Land of Opportunity

Can foreign banks succeed where U.S. megabanks failed to tread?

Driving growth in the States is the bank’s knowledge of agriculture and its familiarity with supply-and-demand swings of the industry, which makes its client relationships sticky. Case in point: Jackson, Mississippi-based Cal-Maine Foods Inc.

Rabobank first won the business of the $598 million producer of shell eggs in 1984, in part by cutting 200 basis points off the company’s line of credit, says former Cal-Maine CFO Bobby Raines. But more than 20 years later, Rabobank is still the agent bank in the firm’s $40 million revolver. “They stay with you in a loss year; they understand when we have a two-year period when we’re not making money,” says current CFO Timothy A. Dawson.

Rabobank’s agricultural focus has also enabled it to build a mergers-and-acquisitions business in cross-border deals, says Robert S. Bucklin, chief corporate banking officer in North America. M&A is the product that gets the attention of the C-suite, Bucklin says. And although Rabobank’s team in the United States is small — just under 20 people — it has advised on some major deals, including Tata Group’s $677 million purchase of a 30 percent stake in vitamin-water brand Glaceau.

Going forward, the triple-A-rated bank is forging into credits initially judged too risky — chain restaurants and ethanol production. The moves are meant to counter some slowing in the agriculture and food-processing areas. But don’t expect Rabobank’s changing portfolio to generate any controversy. “They take small positions [in terms of] their average loan size. They’re very careful,” says Lynn Exton, a senior vice president at Moody’s Investors Service.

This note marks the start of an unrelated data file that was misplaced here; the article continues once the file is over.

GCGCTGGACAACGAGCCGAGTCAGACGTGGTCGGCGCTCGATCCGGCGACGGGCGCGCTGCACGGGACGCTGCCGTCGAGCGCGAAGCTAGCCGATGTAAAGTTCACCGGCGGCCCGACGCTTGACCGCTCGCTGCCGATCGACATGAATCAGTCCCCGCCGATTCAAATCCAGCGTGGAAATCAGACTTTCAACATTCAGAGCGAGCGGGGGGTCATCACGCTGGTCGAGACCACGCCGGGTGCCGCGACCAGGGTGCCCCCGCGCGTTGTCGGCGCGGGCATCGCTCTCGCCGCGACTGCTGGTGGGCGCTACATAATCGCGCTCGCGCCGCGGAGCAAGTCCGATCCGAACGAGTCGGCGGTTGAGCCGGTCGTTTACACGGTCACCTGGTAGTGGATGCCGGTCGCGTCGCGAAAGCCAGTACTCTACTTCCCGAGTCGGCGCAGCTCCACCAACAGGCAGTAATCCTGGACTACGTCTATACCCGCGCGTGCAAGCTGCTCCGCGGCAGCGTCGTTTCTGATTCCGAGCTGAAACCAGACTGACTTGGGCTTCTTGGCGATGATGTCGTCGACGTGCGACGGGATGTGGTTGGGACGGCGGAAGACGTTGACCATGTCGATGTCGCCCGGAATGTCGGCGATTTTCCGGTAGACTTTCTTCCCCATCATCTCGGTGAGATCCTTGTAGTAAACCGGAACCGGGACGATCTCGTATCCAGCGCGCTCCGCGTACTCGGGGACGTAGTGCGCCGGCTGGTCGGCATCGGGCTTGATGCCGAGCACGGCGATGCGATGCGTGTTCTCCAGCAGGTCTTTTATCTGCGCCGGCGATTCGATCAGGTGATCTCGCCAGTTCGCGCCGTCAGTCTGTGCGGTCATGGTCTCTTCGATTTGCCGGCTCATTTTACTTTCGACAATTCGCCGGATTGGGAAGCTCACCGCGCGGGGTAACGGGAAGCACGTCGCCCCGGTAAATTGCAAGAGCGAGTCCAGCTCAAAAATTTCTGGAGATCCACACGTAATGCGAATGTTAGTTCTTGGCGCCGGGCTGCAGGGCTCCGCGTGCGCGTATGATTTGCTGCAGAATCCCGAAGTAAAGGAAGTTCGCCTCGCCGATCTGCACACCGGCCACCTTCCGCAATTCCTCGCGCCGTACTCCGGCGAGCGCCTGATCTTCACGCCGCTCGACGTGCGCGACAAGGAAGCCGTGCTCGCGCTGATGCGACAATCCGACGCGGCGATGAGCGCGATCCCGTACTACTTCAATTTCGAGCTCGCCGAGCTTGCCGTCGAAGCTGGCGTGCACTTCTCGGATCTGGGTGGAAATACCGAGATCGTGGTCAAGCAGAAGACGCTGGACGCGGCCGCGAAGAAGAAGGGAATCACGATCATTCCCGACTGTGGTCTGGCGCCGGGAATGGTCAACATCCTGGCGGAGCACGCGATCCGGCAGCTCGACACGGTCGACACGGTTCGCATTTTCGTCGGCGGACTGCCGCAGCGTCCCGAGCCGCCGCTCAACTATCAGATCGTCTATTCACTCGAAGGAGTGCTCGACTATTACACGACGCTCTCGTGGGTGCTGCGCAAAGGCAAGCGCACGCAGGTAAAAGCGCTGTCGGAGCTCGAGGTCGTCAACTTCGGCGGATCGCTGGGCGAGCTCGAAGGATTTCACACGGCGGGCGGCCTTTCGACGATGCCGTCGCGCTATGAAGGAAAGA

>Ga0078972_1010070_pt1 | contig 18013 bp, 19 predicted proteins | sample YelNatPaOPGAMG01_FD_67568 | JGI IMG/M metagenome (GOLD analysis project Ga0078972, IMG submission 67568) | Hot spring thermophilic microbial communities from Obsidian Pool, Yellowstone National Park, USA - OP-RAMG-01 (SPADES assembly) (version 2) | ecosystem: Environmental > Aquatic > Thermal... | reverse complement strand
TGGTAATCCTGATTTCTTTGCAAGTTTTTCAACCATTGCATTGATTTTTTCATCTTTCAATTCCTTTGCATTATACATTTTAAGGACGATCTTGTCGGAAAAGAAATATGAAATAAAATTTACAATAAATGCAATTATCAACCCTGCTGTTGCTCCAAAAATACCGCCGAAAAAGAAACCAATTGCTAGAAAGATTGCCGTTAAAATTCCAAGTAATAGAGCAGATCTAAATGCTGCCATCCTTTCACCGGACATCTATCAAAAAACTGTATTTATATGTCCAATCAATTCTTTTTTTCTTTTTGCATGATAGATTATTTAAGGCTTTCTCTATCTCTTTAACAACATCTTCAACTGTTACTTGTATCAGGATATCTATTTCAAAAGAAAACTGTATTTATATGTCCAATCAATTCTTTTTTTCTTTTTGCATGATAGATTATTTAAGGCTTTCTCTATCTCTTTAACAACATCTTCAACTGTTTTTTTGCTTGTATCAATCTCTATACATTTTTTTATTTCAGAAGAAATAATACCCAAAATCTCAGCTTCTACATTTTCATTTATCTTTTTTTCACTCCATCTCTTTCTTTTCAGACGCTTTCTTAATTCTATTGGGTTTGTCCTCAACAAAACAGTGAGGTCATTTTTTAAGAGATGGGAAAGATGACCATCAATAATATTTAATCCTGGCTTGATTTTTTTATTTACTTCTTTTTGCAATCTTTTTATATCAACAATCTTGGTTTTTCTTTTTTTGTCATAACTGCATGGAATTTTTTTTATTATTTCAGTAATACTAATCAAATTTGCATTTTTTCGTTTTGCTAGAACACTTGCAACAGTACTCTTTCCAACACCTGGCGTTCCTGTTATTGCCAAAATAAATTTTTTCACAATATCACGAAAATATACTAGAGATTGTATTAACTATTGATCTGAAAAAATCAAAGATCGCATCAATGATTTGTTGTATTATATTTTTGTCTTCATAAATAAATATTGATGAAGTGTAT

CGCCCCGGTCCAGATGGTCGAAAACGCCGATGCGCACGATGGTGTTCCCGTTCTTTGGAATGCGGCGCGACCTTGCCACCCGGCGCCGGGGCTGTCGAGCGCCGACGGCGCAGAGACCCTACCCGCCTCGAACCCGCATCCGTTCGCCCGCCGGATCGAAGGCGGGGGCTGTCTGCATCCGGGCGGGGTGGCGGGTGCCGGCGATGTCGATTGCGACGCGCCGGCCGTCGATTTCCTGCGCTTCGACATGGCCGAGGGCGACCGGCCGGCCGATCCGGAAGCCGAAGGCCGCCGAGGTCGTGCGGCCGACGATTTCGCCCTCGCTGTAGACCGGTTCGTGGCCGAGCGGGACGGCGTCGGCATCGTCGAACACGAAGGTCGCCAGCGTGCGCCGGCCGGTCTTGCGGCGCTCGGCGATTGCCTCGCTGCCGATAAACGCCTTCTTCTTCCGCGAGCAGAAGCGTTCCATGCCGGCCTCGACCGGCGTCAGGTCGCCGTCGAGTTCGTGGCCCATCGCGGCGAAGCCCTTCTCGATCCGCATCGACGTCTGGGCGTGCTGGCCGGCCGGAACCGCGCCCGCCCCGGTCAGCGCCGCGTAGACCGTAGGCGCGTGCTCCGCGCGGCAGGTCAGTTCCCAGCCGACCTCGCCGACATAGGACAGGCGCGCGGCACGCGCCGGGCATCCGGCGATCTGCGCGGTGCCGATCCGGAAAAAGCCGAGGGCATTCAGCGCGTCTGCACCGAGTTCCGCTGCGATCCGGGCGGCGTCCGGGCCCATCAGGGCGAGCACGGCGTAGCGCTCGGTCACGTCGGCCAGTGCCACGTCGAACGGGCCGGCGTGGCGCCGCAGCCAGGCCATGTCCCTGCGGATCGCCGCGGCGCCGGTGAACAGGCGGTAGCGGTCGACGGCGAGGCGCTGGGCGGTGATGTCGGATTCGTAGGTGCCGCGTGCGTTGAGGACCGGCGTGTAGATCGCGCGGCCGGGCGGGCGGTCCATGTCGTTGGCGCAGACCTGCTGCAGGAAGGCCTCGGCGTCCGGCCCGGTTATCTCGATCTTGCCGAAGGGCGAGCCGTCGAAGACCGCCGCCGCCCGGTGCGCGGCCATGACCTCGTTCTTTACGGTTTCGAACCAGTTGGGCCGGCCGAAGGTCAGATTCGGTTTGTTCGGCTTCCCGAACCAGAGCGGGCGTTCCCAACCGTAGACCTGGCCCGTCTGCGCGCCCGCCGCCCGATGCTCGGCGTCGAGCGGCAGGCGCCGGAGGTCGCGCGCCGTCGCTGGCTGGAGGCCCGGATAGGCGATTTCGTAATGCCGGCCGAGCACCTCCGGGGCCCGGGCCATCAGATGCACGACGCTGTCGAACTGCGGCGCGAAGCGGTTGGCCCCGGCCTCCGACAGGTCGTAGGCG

BNP Paribas: Financial Engineers

Careful is not a word typically used to describe derivatives trading, but the S&P 500′s daily price swings the past few months may make utilizing derivatives prudent.

In fact, Todd Steinberg, head of equities and derivatives for BNP Paribas in the United States, believes that market volatility will drive more companies to use equity derivatives — the options market — to protect against securities-market turbulence. Indeed, equity-derivatives volumes on the CME Group (the options exchange) were up 99 percent month-over-month last August. And Steinberg is poised to capitalize: the global equities and derivatives group is contributing one-fourth of the French bank’s revenue.

“A lot of our competitors are pitching equity origination or M&A as their main product,” Steinberg says. But U.S. investment banks don’t spend resources on developing “the technical aspects of the business.”

BNP is doing the opposite. The bank now has 170 front-office people in equity derivatives in the Americas, up from 84 in 2003. In the past two years, BNP’s product set has gotten “much more clever” in addressing each situation that calls for equity derivatives, he adds. For example, the bank created an innovative stock-buyback structure for Hewlett-Packard last year that evened out the tech giant’s share repurchases to protect against dilution from employees exercising options.

Specialized finance contributes another large portion of BNP’s corporate-banking sales. Earlier this year, Capstar Partners LCC, a subsidiary of BNP Paribas’s Energy, Commodities, Export Project unit, helped Ormat Technologies monetize its renewable-energy production tax credits and other tax benefits. The transaction was “a complicated deal accounting-wise,” says Joseph Tenne, CFO of $269 million Ormat, which builds and operates geothermal-energy power plants. The BNP unit structured the transaction, determined the accounting treatment, and helped Ormat to explain the transaction to its auditors. “They brought in the right investors and we got a very attractive yield,” says Tenne.

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